It's also worth mentioning how incredibly well the EA8500 works as a NAS; that USB 3.0 connector on the back plus Linksys' secret networking sauce makes for SMB network shares that absolutely zip along. In practice it's every bit as fast as the more enthusiast-focused Linksys WRT-1900AC, and that means you'll have no difficulties streaming a high bit-rate 1080p or Ultra HD compressed video file from the EA8500 to a compatible TV or media streamer. I tested the router's NAS capabilities using a Samsung USB 3.0 solid state drive, but any USB 3.0 portable hard drive should be able to saturate the network connection -- a cheap flash drive might not.
What's It Not Good At?
Because it's pretty damn quick and can be configured to appear as a networked storage drive on your home PC or laptop, you can pretty reasonably use the EA8500 for backing up your computer. That's only relevant if you're using a Windows PC, though, because the router doesn't support Time Machine backups through Mac OS X. This isn't a huge deal for most households, especially since you'd still be better off buying an actual Time Capsule, but it's worth considering whether some of its equally priced, equally powerful competitors will cover that need for you without an extra cost.
The biggest problem with the Linksys EA8500 is, in a way, that it's a little ahead of its time. MU-MIMO clients like laptops and smartphones and tablets are a little way away from being easily available, and that makes the EA8500 both hard to actually test and hard to recommend as a rational purchase right now, since you can't use it to its utmost. Nonetheless, there's a tangible improvement to be seen with a MU-MIMO router and MU-MIMO-capable devices -- you'll just be buying for future performance as well as the current state of the art.
All of this is amplified slightly by the fact that the EA8500 is very expensive for a router, especially considering it doesn't have an inbuilt modem for ADSL, cable or NBN -- meaning you'll either need to buy an additional product or reconfigure the existing device that you already have. It's not hugely expensive considering that any single half-decent laptop or smartphone will cost near twice as much, but it's relatively expensive when you compare it to other mid-range and high-end non-modem routers out there.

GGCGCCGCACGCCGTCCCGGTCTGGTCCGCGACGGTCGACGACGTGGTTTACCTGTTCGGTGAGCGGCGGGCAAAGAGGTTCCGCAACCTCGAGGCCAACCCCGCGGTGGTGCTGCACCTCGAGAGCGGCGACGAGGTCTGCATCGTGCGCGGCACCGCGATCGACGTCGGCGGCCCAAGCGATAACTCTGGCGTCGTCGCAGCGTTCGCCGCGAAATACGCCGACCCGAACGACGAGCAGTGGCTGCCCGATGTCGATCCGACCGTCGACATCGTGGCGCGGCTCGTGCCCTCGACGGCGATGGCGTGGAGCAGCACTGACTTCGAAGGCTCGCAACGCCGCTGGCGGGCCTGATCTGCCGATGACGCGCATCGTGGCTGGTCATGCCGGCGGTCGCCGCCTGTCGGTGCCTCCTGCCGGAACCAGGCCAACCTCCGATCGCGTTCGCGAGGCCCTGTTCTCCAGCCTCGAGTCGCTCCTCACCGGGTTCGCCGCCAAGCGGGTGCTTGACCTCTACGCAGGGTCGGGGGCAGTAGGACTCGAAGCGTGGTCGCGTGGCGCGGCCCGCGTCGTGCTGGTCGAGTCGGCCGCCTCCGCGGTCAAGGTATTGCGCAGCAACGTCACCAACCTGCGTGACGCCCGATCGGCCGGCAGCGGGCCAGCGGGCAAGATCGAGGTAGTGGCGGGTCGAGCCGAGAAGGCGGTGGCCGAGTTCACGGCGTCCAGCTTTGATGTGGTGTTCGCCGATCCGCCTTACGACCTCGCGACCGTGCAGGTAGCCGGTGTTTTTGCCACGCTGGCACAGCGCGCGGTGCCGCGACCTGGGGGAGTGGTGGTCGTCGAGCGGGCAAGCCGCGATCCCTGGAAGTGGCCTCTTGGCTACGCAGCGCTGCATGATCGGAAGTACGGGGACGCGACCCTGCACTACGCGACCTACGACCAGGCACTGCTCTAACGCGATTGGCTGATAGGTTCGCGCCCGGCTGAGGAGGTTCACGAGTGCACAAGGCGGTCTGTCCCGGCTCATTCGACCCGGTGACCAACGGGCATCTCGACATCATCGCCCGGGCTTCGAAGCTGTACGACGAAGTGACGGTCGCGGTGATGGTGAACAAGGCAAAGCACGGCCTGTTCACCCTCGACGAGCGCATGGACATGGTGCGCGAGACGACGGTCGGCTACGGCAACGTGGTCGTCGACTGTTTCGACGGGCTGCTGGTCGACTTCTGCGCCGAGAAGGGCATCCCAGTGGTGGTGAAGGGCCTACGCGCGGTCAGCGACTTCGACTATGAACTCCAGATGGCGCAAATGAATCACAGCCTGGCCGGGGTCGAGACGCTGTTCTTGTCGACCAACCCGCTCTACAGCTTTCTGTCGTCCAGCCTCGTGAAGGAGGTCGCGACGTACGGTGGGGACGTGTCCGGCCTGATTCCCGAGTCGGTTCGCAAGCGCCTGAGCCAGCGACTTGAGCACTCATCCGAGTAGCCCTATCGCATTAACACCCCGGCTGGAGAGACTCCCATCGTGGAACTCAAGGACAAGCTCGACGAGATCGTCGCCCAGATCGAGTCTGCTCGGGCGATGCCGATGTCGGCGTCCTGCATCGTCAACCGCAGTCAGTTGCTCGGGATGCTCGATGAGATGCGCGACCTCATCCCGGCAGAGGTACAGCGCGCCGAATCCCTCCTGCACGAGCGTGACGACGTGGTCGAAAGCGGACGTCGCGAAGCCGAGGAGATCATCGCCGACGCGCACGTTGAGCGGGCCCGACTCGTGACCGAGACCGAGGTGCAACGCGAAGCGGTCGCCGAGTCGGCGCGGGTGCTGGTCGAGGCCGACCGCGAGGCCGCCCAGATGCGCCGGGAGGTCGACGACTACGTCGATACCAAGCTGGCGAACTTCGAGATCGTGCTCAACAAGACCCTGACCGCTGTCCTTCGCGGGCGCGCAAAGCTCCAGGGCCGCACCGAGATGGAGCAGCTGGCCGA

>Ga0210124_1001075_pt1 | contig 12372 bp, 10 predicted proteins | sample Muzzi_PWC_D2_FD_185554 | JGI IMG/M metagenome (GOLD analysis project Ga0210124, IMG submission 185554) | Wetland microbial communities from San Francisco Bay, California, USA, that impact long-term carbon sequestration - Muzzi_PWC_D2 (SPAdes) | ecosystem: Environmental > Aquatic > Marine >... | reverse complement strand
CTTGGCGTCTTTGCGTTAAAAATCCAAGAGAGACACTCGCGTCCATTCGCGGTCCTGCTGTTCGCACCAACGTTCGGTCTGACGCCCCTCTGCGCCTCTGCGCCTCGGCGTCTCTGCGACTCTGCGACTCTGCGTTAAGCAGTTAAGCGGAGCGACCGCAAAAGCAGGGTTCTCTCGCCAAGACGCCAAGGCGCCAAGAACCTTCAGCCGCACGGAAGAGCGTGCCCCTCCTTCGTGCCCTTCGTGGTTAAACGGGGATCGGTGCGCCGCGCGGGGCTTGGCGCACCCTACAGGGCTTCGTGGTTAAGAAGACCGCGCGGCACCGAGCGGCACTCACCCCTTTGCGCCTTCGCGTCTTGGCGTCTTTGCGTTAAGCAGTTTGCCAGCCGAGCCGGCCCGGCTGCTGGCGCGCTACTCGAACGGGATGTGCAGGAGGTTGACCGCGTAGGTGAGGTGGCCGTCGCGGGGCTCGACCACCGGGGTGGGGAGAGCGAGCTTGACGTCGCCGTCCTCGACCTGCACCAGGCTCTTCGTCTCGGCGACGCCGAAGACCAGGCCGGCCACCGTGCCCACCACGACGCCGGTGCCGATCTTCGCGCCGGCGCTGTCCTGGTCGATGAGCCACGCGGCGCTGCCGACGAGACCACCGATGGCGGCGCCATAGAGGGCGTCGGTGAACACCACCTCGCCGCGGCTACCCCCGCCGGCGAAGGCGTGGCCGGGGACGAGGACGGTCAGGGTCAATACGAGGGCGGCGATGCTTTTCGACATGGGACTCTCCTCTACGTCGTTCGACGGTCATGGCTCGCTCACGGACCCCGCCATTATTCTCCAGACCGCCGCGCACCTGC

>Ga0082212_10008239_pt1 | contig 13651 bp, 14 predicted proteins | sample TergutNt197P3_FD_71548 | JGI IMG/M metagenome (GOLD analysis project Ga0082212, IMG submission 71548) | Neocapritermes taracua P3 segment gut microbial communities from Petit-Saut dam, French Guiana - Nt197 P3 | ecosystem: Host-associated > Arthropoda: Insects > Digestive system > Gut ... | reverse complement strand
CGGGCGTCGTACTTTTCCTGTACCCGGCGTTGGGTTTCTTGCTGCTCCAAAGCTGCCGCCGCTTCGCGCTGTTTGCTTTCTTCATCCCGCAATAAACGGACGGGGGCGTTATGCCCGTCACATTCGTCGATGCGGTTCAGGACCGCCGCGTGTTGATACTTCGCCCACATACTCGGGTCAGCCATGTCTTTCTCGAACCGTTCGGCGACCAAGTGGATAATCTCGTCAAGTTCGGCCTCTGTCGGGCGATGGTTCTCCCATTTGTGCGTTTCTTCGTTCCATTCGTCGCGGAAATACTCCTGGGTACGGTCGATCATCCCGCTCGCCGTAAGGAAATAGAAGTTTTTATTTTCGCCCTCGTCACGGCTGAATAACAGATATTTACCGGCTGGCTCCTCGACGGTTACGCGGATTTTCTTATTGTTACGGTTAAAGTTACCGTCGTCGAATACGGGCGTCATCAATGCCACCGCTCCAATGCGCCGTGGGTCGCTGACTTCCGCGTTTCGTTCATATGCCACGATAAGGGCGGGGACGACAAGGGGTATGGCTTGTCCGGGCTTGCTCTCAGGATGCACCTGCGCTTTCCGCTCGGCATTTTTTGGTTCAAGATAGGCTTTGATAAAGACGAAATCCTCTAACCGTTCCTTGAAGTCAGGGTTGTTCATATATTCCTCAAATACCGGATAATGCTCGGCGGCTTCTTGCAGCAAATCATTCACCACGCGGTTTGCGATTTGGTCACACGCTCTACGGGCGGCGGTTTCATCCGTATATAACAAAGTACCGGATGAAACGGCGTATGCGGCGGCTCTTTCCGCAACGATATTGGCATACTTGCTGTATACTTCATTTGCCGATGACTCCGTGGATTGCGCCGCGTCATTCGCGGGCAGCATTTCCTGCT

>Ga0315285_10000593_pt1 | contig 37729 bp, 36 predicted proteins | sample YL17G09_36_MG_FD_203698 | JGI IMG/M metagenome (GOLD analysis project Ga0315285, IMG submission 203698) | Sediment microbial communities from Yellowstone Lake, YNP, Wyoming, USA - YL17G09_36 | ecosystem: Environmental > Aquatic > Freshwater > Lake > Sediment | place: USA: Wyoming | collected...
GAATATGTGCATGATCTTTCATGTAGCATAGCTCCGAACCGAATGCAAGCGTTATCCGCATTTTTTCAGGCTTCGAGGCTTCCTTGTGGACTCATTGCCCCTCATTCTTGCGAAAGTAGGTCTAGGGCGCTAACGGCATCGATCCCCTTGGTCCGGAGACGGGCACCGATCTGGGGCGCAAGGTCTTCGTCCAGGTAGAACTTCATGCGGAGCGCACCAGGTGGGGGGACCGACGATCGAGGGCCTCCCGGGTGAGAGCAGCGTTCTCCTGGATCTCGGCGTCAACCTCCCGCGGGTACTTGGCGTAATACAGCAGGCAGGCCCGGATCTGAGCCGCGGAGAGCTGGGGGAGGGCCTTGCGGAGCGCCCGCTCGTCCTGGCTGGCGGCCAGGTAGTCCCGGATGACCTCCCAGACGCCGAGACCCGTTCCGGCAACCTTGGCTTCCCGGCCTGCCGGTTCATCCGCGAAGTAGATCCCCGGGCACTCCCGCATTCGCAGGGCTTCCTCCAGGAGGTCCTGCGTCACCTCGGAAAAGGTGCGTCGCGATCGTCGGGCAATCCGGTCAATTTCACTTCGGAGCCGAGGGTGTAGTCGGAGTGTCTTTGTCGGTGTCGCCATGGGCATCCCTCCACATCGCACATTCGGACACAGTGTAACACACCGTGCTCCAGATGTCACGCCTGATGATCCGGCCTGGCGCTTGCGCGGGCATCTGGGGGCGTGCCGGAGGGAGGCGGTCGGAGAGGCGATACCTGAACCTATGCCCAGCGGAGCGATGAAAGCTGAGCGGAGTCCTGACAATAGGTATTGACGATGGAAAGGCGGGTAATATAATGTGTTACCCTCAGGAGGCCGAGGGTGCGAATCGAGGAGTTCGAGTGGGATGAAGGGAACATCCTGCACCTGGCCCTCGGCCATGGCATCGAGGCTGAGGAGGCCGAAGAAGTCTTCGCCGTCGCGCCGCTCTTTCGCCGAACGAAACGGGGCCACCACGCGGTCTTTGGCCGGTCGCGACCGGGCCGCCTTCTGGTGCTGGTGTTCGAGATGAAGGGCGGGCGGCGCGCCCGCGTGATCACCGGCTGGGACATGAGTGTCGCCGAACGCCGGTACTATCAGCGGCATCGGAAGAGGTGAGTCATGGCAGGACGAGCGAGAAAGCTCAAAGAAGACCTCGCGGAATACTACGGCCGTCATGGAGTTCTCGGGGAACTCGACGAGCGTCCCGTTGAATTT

Should You Buy It?
If you have a bunch of high-speed 802.11ac Wi-Fi devices on your network, and you do a lot of file transfers and high bit-rate Netflix and networked video streaming, then a MU-MIMO router like the Linksys EA8500 makes sense and makes for a genuine improvement over an older router -- even if it's also 802.11ac. There's a modest improvement for single-device transfers and throughput, but it's the transfers that take place while you're already leaning hard on the Wi-Fi network that are significantly faster.
But that presupposes your home network having a bunch of the latest MU-MIMO Wi-Fi gadgets in it, and for those gadgets to be running at full blast all the time. The second is more likely than you'd think -- extra network bandwidth is always a welcome thing, and it only takes one flat-out connection in your house to slow other Wi-Fi to a crawl -- but the first requires a serious investment in technology. You have to have a house full of brand new, high-tech gear to really get the best out of the Linksys EA8500.
For that reason, buying a EA8500 is future-proofing your home network, even moreso than buying a regular ol' 802.11ac Wi-Fi router. You'll need to be making a serious investment to do so -- this is a $430 piece of technology, guys -- but especially if you're building a new house or making serious renovations or upgrades to an existing one, then it's a cost that you can justify and one that will pay itself off in peace of mind.
Linksys has a great heritage in top of the line consumer networking hardware, and the EA8500 has the software clout to back that up. It's not perfect -- the router won't back up from Time Machine, it oddly doesn't have port filtering for outbound data -- but whether you're a newbie who just wants a powerful Wi-Fi network that you can set and forget, or someone that wants to get a little more into network configuration, then the Linksys EA8500 will do a great job.